The cases summarized above represent the extreme outcomes for Section 2(a)(iii) – either that it is rendered completely unenforceable, as in Metavante, or that it allows for indefinite suspension, as in Lomas. With the Amendment, ISDA aims to navigate a middle course between those two extremes by allowing suspension of payment/delivery obligations for a limited period of time.

The Amendment

The Amendment provides some certainty to Master Agreement counterparties with respect to the length of operation of the Section 2(a)(iii) condition precedent. The Amendment operates as follows.

Upon the occurrence of an Event of Default, the Amendment allows the defaulting party to provide notice to the non-defaulting party, thereby establishing a “Condition End Date.” The Condition End Date will serve as a time limit on how long the non-defaulting party may suspend payment or delivery in reliance on Section 2(a)(iii).11ISDA proposes a 90-day limit for determining the Condition End Date, but the Amendment permits the parties to negotiate the Condition End Date term. Upon the expiry of the Condition End Date, the non-defaulting party must resume payment or delivery on the first Local Business Day after the Condition End Date, with interest or compensation as applicable.

The Amendment further provides that if a subsequent Event of Default or Potential Event of Default occurs with respect to the defaulting party, then the Condition End Date for any initial Event of Default is void (except where such initial Event of Default is a bankruptcy default), and the defaulting party must provide a new notice to establish a new Condition End Date for the subsequent Event of Default. If a subsequent Event of Default is cured and the initial Event of Default still exists, however, then the defaulting party may give a new notice with respect to the initial Event of Default that is outstanding and thus reestablish a Condition End Date for that initial default.

Outstanding Issues and Other Considerations

Since the Enron Australia ruling, many parties have negotiated, in the Schedules to their Master Agreements, language that limits a non-defaulting party’s ability to rely indefinitely on Section 2(a)(iii) without designating an Early Termination Date. There seems to be no compelling reason to replace those negotiated provisions with the Amendment. However, absent such negotiated provisions, the Amendment provides a reasonable solution for firms that wish to align their Master Agreements with certain case law and have some clarity with respect to the length of operation of Section 2(a)(iii). Market participants considering the Amendment should, however, be aware of the following issues:

  • Application of Amendment When There is a Dispute Regarding an Event of Default: The Amendment could be problematic where there is a bona fide dispute between the parties on whether or not an Event of Default has occurred. In order to obtain relief from the withholding of payments pursuant to Section 2(a)(iii) as contemplated by the Amendment, it appears that a party expecting to receive payments would have to concede that an Event of Default has occurred. This situation could be avoided by adopting an alternative provision that puts the onus on the party withholding payments pursuant to Section 2(a)(iii) to resume payments if it does not designate an Early Termination Date within a specified period.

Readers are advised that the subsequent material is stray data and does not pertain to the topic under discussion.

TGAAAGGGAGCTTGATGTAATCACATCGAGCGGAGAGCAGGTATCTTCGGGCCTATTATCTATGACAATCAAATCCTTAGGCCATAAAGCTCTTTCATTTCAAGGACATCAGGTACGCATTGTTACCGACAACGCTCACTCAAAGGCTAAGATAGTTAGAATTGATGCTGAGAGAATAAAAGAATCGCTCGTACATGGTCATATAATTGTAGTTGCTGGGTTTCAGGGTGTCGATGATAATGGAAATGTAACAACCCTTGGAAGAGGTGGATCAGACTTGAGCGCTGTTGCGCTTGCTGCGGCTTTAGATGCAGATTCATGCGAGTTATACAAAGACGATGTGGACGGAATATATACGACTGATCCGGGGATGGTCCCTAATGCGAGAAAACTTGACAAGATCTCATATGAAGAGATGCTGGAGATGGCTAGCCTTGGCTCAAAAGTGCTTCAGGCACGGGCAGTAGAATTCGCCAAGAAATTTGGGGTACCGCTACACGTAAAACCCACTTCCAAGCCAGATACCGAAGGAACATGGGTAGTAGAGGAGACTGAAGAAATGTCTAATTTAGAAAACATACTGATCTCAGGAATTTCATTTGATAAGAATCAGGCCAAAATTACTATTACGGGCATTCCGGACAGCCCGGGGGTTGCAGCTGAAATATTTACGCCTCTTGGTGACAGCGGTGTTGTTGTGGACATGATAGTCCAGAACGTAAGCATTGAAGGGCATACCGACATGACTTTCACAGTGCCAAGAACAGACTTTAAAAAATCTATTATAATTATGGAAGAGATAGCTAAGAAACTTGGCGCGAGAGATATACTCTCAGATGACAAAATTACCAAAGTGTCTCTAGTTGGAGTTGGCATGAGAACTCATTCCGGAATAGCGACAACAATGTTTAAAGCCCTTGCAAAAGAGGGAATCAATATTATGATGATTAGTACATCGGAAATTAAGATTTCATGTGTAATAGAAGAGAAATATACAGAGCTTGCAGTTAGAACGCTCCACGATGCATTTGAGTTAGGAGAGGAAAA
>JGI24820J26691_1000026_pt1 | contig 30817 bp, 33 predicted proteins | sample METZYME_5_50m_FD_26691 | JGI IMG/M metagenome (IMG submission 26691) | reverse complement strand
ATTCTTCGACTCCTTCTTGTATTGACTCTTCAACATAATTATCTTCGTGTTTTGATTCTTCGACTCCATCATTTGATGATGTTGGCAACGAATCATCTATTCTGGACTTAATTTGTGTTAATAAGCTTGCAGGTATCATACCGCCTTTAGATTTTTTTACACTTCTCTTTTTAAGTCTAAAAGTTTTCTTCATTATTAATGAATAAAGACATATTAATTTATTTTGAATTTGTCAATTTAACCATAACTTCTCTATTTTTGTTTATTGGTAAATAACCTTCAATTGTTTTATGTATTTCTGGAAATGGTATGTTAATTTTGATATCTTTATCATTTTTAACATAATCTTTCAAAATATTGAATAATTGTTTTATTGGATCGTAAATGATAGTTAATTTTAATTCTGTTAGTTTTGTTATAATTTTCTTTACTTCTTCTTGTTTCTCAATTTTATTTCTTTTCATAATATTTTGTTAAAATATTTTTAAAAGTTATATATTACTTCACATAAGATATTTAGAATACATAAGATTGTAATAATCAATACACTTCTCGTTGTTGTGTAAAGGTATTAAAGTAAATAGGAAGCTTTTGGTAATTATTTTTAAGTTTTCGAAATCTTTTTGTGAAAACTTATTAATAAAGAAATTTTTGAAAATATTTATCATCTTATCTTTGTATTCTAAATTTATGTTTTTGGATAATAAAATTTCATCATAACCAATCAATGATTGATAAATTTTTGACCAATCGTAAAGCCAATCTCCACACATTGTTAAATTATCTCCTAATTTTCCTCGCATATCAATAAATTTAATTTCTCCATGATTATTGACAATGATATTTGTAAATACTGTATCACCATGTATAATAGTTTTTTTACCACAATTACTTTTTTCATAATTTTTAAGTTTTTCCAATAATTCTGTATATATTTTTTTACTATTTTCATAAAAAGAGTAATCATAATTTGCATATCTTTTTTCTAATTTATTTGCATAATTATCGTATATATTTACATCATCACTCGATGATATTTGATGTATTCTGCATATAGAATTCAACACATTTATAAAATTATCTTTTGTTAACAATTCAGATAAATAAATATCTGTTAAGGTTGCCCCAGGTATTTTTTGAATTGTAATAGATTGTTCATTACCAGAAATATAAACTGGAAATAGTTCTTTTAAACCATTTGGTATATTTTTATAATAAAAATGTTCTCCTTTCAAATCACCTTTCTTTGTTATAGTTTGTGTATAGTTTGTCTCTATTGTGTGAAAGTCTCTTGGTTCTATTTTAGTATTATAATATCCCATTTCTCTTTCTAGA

• Uncertainty Regarding a Continuing Failure to Make a Payment During an Event of Default: When a party triggers one Event of Default, it is not unusual for that party to trigger additional Events of Default as time passes.12As noted above, each subsequent Event of Default could result in an extension of the Condition End Date. This result appears contrary to the purpose of the Amendment, because it could result in a non-defaulting party withholding payment/delivery over an extended period of time. Again, a provision could be drafted that would preclude this result.
  • Ongoing Uncertainty Under U.S. Bankruptcy Law. The principle underlying the Metavante decision was that U.S. bankruptcy law voids any modification of contractual terms that is triggered by a bankruptcy filing. Although the Amendment surely makes a non-defaulting party’s actions appear more reasonable than the use of Section 2(a)(iii) without the Amendment, the rationale of the Metavante ruling appears to hold true in either scenario. There remains a risk, therefore, that a bankruptcy court will deny a non-defaulting party’s attempt to suspend payment or delivery, even under the Amendment.
  • Primary Intent of Amendment. According to the ISDA “Guidance Note,” officials in the UK Treasury were the key motivators behind the development of the Amendment. The British regulators feared that Lomas would harm liquidators’ ability to pay creditors because of their inability to monetize in-the-money positions from non-defaulting parties that rely on Section 2(a)(iii).

For parties that have not already addressed this issue in their Master Agreement schedules, the Amendment provides an additional option for clarifying the length of operation of Section 2(a)(iii) with respect to most Events of Default under the Master Agreement. Although some uncertainty remains concerning the validity of Section 2(a)(iii) and the operation of the Amendment in the context of a bankruptcy default in the U.S., counterparties should still consider adopting the Amendment (or a negotiated provision similar to the Amendment) to address the operation of Section 2(a)(iii) in non-bankruptcy default situations.